If my business had a muse, it would be Louisa in Encanto 🏋♀️
I watched the movie again with my kids the other day. The lyrics really speak to my mission of helping high achievers perform sustainably.
❓❓ What would you say to Louisa, to the ‘Louisas’ in your team, to yourself if you identify?
“I’m the strong one, I’m not nervous
I’m as tough as the crust of the Earth is
I move mountains, I move churches
And I glow, ’cause I know what my worth is
I don’t ask how hard the work is
I take what I’m handed, I break what’s demanded…
Under the surface, I’m pretty sure I’m worthless if I can’t be of service
Under the surface, I hide my nerves and it worsens
It’s pressure like a drip, drip, drip that’ll never stop, whoa
Pressure that’ll tip, tip, tip ’til you just go pop, whoa, oh, oh
Watch as she buckles and bends but never breaks, no mistakes
Who am I if I can’t run with the ball?
Who am I if I can’t carry it all?”
We’ve come the end in our series Achievement patterns and strategies with the Comparer.
The Comparer lives by the words: ‘The grass is always greener… ’.
Comparison is nothing new. In 1954 Festinger came up with the social comparison theory. At the core of his theory is the idea that people come to know about themselves—their own abilities, successes, and personality—by comparing themselves with others. It’s central to our need for acceptance and belonging.
But the Comparer archetype takes this behaviour to the extremes. Comparers have a clear view of what life should be like and constantly compare themselves to others. They make sure their Instagram feeds are perfectly color coded and are at risk of being addicted to social media.
As a Comparer you also want to be perfect IRL and try to say clever things, be helpful and serve the right food at dinner parties. If people around you are unwell you risk missing the signs and often don’t observe your own signals of stress either.
Drivers and Fears:
Fear of being abandoned
Fear of rejection
How to overcome:
Do a Social media detox – really! Here are a few tips:
a) Give your digital devices a bedtime.b) Start a new morning habit.c) Delete your social media apps.
d) Replace social media time with a new hobby or activity.
e) Break the habit of reaching for your phone.
f) Use technology for reasons other than scrolling social media.
g) Pay attention to the media you consume.
h) Spend more time observing the world around you.
i) Track your progress.
j) Set yourself reminders to not check social media.
2. Learn to spot the bottom of the iceberg. When you find yourself comparing, turn the tables around and ask yourself what the other person might admire in you. We can never really understand someone else’s reality, struggles and insecurities just as they might not have all your strengths in sight.3. Practice Meditation
Ok, so those were the 6 (over)achievement archetypes.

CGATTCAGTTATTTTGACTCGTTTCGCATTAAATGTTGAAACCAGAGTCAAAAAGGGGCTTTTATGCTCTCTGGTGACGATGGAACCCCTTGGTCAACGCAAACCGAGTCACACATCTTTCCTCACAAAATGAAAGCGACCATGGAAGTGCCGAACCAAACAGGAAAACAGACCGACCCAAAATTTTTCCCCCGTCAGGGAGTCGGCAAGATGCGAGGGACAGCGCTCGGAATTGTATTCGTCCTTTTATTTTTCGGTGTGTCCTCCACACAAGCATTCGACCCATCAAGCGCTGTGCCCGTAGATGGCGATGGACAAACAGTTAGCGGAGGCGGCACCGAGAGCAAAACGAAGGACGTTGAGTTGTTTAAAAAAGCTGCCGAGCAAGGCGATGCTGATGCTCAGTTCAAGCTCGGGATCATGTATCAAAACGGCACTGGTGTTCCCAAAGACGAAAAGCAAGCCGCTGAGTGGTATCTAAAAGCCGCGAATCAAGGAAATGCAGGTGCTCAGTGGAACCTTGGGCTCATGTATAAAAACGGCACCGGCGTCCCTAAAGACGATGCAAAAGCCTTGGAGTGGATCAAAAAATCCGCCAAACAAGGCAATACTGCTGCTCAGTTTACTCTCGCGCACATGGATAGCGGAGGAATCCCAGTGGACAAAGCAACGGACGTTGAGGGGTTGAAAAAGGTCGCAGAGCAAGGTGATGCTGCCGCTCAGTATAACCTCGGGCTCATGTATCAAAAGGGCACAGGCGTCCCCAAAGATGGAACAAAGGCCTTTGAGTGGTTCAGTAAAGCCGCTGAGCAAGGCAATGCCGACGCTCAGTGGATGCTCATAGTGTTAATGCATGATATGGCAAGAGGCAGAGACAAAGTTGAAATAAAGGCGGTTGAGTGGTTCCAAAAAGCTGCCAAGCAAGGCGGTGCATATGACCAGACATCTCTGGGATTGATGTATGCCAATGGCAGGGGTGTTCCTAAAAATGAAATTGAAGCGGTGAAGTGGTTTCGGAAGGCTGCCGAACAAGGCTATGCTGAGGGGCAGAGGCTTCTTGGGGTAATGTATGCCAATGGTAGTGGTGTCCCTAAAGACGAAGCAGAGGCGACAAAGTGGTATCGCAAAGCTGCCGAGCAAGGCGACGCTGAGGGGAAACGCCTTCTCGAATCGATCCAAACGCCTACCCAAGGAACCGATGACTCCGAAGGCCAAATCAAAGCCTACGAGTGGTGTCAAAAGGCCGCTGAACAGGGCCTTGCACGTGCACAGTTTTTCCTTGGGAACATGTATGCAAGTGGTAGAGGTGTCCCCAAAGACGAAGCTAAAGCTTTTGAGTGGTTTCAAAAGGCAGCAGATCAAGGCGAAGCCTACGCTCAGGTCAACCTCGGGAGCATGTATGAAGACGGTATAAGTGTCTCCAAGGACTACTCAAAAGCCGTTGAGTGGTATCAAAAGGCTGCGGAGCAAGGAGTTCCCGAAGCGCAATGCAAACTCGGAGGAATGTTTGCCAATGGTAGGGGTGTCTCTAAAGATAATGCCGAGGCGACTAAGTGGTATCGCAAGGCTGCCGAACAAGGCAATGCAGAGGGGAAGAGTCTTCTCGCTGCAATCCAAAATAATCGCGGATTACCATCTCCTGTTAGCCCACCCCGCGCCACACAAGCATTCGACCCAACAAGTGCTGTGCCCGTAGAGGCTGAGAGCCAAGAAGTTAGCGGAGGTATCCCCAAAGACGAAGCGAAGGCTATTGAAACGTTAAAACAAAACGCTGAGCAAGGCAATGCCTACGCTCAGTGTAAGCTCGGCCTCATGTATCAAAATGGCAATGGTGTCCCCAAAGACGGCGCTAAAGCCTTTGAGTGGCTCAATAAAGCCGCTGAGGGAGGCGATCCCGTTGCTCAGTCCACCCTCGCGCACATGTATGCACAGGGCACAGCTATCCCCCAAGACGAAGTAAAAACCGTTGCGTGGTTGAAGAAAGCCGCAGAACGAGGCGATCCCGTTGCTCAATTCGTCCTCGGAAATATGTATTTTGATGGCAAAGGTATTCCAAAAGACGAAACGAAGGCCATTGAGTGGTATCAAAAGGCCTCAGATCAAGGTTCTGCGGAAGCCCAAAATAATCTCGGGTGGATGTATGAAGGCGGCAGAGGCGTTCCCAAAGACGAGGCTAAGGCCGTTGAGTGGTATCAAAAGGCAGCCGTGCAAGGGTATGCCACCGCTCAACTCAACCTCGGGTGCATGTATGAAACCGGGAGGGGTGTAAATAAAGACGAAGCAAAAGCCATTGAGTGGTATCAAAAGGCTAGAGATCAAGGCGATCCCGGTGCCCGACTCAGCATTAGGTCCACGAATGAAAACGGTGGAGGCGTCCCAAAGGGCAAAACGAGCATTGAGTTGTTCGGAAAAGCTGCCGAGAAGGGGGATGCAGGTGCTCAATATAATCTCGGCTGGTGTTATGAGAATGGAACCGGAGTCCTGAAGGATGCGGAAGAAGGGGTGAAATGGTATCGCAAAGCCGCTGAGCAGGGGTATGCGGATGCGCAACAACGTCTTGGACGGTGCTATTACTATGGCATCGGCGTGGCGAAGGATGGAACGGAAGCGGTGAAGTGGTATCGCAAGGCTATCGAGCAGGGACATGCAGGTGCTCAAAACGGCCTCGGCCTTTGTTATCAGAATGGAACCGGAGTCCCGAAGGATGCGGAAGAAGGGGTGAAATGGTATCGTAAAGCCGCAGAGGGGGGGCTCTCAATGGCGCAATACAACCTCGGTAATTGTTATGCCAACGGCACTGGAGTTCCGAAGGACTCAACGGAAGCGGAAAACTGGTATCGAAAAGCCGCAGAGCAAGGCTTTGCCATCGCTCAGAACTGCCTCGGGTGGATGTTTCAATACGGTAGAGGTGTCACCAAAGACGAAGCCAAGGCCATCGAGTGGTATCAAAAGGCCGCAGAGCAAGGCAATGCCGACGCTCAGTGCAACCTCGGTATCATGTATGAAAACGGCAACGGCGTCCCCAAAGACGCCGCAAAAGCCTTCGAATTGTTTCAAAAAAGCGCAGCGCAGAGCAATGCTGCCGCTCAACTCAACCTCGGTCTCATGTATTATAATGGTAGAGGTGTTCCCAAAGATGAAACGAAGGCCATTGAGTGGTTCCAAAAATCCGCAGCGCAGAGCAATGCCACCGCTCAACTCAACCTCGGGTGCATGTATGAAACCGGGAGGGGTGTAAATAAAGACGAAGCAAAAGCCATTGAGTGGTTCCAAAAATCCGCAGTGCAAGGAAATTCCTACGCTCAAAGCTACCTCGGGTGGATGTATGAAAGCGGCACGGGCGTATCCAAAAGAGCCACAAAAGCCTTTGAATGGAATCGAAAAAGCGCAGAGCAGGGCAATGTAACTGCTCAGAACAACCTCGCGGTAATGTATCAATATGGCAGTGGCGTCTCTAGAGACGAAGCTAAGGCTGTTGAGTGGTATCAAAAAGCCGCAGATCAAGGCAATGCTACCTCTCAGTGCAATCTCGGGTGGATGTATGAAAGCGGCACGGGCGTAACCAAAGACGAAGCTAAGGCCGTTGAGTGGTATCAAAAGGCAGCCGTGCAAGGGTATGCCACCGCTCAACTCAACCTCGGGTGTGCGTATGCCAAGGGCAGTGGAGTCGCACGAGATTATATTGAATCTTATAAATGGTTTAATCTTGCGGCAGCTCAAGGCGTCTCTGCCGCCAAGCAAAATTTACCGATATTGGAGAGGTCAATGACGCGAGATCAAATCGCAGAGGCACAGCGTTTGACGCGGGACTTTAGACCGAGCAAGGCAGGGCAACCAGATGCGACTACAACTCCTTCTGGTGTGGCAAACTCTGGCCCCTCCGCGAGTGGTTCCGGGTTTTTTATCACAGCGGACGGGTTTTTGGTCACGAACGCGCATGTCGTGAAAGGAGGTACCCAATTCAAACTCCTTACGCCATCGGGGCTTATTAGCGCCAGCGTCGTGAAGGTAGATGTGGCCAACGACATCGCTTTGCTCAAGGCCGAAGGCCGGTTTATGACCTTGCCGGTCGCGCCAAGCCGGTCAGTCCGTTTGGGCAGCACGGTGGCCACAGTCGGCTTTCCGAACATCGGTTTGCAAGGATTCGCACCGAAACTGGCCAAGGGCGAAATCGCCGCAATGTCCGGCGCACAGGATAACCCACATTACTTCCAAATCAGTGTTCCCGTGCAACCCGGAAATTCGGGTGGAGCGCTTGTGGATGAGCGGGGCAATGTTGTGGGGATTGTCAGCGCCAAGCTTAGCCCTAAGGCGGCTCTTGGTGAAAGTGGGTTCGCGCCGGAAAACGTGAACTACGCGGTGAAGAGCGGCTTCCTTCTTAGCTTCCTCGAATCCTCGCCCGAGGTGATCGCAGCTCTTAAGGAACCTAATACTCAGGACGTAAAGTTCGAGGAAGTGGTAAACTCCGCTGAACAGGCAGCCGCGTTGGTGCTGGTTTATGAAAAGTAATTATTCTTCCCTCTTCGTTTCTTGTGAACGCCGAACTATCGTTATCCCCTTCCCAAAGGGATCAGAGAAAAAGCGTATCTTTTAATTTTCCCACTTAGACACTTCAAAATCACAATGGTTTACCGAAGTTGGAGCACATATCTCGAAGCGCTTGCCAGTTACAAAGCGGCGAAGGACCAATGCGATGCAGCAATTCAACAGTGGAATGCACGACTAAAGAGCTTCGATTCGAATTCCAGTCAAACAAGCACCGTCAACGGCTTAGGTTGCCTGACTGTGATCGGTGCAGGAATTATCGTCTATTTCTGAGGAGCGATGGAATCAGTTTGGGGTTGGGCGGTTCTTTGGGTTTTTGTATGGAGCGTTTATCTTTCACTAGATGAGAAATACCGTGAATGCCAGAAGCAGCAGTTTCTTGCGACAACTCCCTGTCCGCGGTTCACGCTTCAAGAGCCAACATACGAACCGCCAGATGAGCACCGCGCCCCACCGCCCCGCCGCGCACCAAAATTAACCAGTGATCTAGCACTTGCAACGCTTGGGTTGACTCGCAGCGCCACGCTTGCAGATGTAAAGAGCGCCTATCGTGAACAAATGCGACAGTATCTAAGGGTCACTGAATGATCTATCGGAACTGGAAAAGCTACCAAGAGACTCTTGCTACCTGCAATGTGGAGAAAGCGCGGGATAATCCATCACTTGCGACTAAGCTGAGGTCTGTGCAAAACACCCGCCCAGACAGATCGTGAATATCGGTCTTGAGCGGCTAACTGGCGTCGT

I use this model a lot in my coaching practice and it’s central to the Achievement Detox program. Often clients tell me that they can relate to several archetypes but when looking into the driver and fears it often becomes clear which overachievement strategy they use the most.
And that’s where we focus in with behavioural experiments.
Because as with all behavioural change, we need to work through the 3As:
First we need to be AWARE of our behaviours and cognitions
Then we need to ACCEPT the situation
But nothing will change unless we ACT – we need to try and evaluate new strategies and slowly build new behaviours.
I hope you have enjoyed the series. If you would like more information or would like to work with me as a coach, please Get in touch
Overachievers can accomplish great things but always need to do more. As they constantly raise the bar, the cost for reaching their goals eventually outweigh the rewards. Although overachievers tend to do well early on in their careers, at some point they start questioning the value of their constant hustle. In addition, research shows that achievement-orientation significantly increases the risk of burnout*.
Learning how to achieve sustainably is not only critical to our performance and well-being but affects the people we work with as well.
In a series of posts, I will discuss six achievement archetypes or patterns, identified through years of coaching high achievers and from my own ‘achievement detox’.
Which archetype (if any) do you most identify with?
THE COMPARISON JUNKIE. Lives by the motto: ‘Grass is always greener…’
THE CONTROLLER. ‘If you want a thing done well, do it yourself’
THE PERFECTIONST. ‘Anything in life worth doing is worth overdoing’
THE COMPETITOR. ‘Winning isn’t everything, it’s the only thing’
THE CONTANT ACHIEVER. ‘I will rest when I’m dead’
THE WORRYING PROBLEMSOLVER. ‘Spend 55 min worrying about the problem and 5 min thinking about solutions’
I will share the drivers and fears behind each archetypes and would love to discuss what strategies you use to balancing them out.
I would love to have your input and hear your reflections on this topic!
Importantly, it’s NOT about giving up on being a high achiever, it’s about developing a dimmer to your superpower so that you can achieve sustainably, on your terms.
I use this framework a lot in my Achievement Detox Coaching Program and when coaching business leaders. I find it very useful for identifying underlying fears and drivers and changing negative behaviors.
*Canadian Journal of Nursing 2019, Vulnerability and Stressors for Burnout
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